So, how is your relationship with your stepson now? Just the work that you’ve been doing on yourself?

ELISE:  It’s very interesting. That’s a great question. It is one of the areas that I still find I get the most triggered. In the winter, there was something that happened, and I immediately went back to a trauma response times 100. There were some hard times with him, so I’m not discounting the trauma that I experienced with him. My nervous system was responding to him when he was 16. And he’s 24. 

I think it was especially hard for me because I was like, “this is what I do. How am I having this response?” I felt bad about it. But that doesn’t help anything. So I just expressed it to my husband. I said, “I’m just going to be really honest with you. My response right now is not in modern day. It’s in past high school days. I’m gonna seek some help for this because this really doesn’t feel good for me.”

SHERYL:  That is so good for moms to know – we think we’re going to arrive one day, and then it’s just not going to happen anymore. And it still does. But the difference is you recognized it, and you knew it was happening, and you knew you needed to express and needed support to work through whatever was happening within you. That’s the growth.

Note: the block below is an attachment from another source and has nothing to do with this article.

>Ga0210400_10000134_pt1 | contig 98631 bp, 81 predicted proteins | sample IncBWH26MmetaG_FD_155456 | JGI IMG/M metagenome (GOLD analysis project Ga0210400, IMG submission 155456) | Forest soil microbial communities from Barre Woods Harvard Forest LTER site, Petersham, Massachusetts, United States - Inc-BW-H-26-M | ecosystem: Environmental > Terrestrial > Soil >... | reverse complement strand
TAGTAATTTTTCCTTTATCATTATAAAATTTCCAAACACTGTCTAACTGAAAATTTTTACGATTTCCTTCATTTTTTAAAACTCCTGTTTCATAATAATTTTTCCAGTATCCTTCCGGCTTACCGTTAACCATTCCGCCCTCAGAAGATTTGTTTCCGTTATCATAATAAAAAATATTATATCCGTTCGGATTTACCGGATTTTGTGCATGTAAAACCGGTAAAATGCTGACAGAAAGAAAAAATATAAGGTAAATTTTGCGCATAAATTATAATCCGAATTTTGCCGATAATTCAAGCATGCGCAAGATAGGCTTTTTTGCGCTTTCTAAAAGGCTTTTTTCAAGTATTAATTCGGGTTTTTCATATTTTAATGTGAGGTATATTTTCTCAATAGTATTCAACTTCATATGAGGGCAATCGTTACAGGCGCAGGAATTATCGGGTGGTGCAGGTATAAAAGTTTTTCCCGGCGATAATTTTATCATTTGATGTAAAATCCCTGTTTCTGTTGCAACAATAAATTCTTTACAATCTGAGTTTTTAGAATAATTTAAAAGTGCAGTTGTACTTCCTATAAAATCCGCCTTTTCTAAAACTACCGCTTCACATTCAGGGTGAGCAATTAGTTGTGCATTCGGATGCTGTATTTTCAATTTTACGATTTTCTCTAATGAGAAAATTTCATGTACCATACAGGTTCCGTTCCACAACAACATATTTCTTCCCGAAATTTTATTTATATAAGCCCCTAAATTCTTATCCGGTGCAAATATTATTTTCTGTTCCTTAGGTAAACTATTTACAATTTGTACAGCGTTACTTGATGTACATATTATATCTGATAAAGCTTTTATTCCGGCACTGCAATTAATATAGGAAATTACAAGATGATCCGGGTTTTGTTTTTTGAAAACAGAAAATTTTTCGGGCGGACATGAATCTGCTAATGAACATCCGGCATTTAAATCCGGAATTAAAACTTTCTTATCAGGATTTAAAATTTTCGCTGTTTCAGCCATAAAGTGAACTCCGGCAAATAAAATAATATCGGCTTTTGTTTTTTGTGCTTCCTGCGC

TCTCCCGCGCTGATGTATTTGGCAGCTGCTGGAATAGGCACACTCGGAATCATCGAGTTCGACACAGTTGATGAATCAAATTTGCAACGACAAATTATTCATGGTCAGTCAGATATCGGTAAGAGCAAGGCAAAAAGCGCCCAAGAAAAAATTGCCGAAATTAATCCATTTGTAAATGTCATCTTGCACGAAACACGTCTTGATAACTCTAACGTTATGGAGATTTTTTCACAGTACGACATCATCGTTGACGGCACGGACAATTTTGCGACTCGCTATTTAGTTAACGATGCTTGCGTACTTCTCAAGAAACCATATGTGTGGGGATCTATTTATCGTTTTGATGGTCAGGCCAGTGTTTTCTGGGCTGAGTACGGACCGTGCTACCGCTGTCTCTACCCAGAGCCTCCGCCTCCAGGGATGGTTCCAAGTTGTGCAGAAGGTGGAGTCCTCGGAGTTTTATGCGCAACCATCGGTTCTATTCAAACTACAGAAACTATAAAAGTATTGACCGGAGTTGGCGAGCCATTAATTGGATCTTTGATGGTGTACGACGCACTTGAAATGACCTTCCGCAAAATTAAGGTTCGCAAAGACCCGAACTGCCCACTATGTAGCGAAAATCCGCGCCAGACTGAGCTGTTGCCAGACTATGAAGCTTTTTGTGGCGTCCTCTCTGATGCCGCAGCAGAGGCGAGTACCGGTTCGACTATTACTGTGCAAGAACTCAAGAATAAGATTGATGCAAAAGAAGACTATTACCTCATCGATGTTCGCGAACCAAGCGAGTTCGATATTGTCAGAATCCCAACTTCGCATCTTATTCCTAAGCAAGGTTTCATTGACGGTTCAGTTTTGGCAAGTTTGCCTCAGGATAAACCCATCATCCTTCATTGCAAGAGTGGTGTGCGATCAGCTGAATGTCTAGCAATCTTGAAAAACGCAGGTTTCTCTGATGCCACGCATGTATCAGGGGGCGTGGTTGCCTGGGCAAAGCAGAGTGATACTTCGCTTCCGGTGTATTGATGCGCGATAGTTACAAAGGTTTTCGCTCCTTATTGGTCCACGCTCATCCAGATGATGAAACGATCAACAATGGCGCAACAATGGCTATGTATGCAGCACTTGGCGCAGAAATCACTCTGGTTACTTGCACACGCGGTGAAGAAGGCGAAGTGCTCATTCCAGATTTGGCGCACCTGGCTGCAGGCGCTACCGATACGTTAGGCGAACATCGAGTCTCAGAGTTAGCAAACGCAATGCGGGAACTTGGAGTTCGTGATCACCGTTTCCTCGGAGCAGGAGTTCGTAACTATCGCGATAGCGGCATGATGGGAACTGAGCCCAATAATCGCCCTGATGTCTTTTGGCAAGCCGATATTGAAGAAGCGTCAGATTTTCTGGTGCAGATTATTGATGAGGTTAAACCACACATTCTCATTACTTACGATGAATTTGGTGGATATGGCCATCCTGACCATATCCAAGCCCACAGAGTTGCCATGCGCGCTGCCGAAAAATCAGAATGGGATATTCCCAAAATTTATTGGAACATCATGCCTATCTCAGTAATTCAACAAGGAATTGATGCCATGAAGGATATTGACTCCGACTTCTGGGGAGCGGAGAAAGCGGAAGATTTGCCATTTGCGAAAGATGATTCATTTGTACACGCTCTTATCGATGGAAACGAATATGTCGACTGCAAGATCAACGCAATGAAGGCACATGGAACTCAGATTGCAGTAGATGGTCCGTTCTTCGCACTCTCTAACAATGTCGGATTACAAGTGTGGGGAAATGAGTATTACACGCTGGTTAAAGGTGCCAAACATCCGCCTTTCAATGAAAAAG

Did you notice you responded a different way? It sounds like you did just based on going and talking to your husband, and he’s a safe person to do that with. It sounds like you’ve worked a lot on that. Going to our husbands and spilling that might not always be the right person, depending upon what it is. But you took it, and you knew you had to be proactive, but did you respond differently to him than you would have in the past?

ELISE:  I put some space in between us so that I had time to process my own stuff before I had to be with him in a calm and regulated way, which has always been my role. I don’t know exactly how I feel about that – I was never the one to enforce things. I was behind the scenes and saying, “it doesn’t feel good. What are we going to do about that?” My husband was usually the face of the conversation. I think my stepson and I have some healing to do around all of it. It’s just such a complicated relationship. I think the work that I’ve done can be done by everybody. It’s not easy. It digs things up, and it feels uncomfortable, and not everybody wants to go there. And it’s where real healing happens.